Recently decided US cases provide more pragmatic and realistic approaches to trademark infringement using keywords.
In Toyota Motor Sales v. Tabari the court recognised that online shoppers are pretty savvy about what they are doing. “They skip from site to site, ready to hit the back button when they’re not satisfied with a site’s contents . . . consumers don’t form any firm expectations about the sponsorship of a website until they’ve seen the landing page — if then.”
In that case the court refused to uphold an injunction stopping a car sales yards from using the trademark "Lexus" in domain names.
In Network Automation, Inc. v. Advanced Systems Concepts, Inc the court looked at the use of infringement of trademarks in the use of keyword search terms.
As close competitors, Advanced systems purchased the use of a keyword "activebatch", which just happened to be the name of Network's main product. Of course their adds showed up – although in the sponsored field, not the natural search field.
Previously, companies upset about having their competitors adds show up have been able to argue that:
– advertising is part of trade
– the mark belongs to the company complaining
– both companies use online advertising, which could lead to confusion on the part of the customer
Now the 9th Circuit Court is asking keyword abuse complainants to show:
- what is the strength of the trade mark (well known?)
- is there any evidence of actual confusion by customers?
- what type of goods are being advertised and what degree of care is the purchaser going to exercise before hitting the "buy" button; and
- looking at results page, the appearance of the ads and surrounding text on the page, is the customer likely to be confused?
The last point addresses the fact that Google users are pretty familiar with the results page format and can tell the difference between natural results, paid advertising and premium advertising and often trust the natural results first.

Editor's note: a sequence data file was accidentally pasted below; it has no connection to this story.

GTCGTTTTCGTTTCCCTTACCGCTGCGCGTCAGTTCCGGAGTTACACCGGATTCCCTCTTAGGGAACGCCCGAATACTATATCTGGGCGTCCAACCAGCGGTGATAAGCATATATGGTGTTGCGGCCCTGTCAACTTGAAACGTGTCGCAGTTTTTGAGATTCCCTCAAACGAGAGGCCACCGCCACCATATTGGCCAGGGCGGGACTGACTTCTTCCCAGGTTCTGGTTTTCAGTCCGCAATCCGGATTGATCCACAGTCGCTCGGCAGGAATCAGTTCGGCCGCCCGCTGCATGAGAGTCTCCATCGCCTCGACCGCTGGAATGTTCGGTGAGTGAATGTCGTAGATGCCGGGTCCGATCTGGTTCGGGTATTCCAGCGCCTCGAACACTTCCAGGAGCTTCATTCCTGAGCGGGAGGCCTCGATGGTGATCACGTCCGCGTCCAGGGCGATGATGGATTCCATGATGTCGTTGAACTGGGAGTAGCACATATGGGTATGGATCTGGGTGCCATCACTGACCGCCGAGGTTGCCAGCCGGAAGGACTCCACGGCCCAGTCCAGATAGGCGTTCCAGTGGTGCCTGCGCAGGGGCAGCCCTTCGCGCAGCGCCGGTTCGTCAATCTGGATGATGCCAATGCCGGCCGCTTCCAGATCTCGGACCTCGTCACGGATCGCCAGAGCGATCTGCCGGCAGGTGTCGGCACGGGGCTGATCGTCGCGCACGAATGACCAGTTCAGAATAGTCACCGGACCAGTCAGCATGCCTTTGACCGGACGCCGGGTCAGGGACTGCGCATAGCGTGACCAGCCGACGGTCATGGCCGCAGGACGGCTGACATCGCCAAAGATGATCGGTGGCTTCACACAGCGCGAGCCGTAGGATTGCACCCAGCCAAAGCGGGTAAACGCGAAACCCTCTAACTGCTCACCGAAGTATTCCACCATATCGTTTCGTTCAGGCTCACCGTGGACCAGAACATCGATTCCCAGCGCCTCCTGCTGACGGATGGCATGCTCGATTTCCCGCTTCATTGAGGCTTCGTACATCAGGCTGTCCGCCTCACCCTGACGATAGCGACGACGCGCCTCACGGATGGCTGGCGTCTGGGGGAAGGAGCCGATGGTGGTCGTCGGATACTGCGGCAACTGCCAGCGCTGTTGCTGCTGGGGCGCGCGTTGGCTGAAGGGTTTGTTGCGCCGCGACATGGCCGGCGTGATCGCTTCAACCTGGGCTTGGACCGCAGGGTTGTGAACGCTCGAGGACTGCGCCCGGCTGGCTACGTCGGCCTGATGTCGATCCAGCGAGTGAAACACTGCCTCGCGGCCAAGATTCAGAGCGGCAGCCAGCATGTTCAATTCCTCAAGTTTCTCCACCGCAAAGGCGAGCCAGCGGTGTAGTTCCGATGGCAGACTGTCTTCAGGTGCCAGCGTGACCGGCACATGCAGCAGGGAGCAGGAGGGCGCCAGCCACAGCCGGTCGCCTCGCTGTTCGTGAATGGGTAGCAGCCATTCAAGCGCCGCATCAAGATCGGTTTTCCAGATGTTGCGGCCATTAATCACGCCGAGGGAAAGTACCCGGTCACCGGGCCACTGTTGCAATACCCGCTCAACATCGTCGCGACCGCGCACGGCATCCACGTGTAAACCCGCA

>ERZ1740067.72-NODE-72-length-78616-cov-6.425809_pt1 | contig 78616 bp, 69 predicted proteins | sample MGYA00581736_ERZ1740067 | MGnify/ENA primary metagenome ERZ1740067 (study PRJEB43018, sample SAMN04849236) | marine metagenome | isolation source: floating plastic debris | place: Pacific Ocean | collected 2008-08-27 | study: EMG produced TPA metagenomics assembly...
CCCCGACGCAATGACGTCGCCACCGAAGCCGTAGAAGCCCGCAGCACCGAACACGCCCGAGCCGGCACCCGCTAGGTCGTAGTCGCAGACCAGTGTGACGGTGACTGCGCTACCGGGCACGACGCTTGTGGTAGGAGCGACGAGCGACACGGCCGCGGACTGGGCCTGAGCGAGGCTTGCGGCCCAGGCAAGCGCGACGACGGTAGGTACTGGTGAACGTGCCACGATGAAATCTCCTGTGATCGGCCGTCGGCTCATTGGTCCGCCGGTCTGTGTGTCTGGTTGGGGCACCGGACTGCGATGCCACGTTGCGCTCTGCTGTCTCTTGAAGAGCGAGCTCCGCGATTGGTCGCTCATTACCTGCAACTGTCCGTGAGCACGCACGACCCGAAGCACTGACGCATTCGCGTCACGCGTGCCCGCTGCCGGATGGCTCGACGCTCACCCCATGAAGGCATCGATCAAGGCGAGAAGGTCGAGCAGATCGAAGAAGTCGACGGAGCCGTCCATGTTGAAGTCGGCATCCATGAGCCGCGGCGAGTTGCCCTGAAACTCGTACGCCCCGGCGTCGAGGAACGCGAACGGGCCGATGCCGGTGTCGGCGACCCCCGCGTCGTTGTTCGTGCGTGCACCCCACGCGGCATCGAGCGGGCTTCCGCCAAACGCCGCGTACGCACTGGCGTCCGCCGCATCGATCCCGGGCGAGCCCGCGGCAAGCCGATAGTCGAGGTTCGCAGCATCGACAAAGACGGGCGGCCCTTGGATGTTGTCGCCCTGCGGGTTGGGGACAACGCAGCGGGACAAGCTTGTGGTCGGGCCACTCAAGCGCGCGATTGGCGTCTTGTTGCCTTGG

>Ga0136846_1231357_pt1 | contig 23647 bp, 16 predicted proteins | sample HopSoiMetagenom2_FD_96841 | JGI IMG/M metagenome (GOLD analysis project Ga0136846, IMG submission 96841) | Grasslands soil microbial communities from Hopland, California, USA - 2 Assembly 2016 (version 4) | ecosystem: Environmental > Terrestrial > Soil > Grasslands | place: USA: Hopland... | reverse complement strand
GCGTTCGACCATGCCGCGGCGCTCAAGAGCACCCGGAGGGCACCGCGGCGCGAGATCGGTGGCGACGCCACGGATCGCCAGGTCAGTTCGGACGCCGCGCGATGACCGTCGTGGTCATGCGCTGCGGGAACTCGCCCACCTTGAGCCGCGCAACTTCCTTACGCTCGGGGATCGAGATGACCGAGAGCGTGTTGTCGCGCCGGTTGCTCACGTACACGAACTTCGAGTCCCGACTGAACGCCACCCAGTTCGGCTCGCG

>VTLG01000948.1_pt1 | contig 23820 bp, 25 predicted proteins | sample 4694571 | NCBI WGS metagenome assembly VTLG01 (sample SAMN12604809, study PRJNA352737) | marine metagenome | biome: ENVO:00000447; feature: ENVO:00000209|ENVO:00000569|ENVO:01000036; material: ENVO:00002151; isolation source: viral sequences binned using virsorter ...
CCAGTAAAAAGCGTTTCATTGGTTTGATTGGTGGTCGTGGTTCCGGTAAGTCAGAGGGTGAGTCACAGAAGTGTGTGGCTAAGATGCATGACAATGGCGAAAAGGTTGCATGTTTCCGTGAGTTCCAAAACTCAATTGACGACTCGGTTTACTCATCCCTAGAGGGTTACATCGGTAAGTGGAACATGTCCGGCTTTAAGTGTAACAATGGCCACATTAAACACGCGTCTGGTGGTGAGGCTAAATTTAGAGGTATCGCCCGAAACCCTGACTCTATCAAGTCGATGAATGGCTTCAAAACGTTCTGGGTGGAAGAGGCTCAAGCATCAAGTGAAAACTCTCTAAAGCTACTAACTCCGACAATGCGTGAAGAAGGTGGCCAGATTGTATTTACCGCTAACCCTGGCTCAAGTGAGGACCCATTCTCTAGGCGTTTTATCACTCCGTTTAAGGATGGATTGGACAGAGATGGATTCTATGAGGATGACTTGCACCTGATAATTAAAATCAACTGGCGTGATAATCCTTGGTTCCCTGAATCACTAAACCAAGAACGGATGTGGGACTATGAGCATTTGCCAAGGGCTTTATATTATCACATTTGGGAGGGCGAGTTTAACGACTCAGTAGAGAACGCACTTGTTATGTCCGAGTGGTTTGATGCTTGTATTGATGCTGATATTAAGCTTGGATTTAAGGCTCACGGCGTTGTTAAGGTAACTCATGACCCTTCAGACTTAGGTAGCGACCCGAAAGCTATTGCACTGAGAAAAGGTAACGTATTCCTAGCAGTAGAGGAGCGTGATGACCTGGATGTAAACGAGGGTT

The result was that the Court removed an injunction stopping Advanced from using the "activebatch" keyword in its advertising.
Prior to this decision the European Court had found Google not liable for the purchase of trademarks as keywords for advertising, although it did comment that the advertiser itself may be in breach. In Australia trademark protection has not been the chosen approach. Instead, the Australian courts have looked at whether or not the behaviour can be considered to be misleading and deceptive from the perspective of the customer – more in line with the 9th Circuit Court's new approach.
It will be interesting to see what other international decisions take note of this approach.
What does this mean for you?
- Using other company's trademarks as keywords is something you do at your own risk
- You can now test the arguement that customers are not stupid and are likely to know the difference between what is a paid advertisement and what is a natural search result
- If the courts think you're use of another company's trademark is likely to confuse customers, you're more likely to be in trouble than not
- As long as the domain name dispute resolution bodies pay attention to court decisions, it may be possible to register new domain names including the trademarks of other companies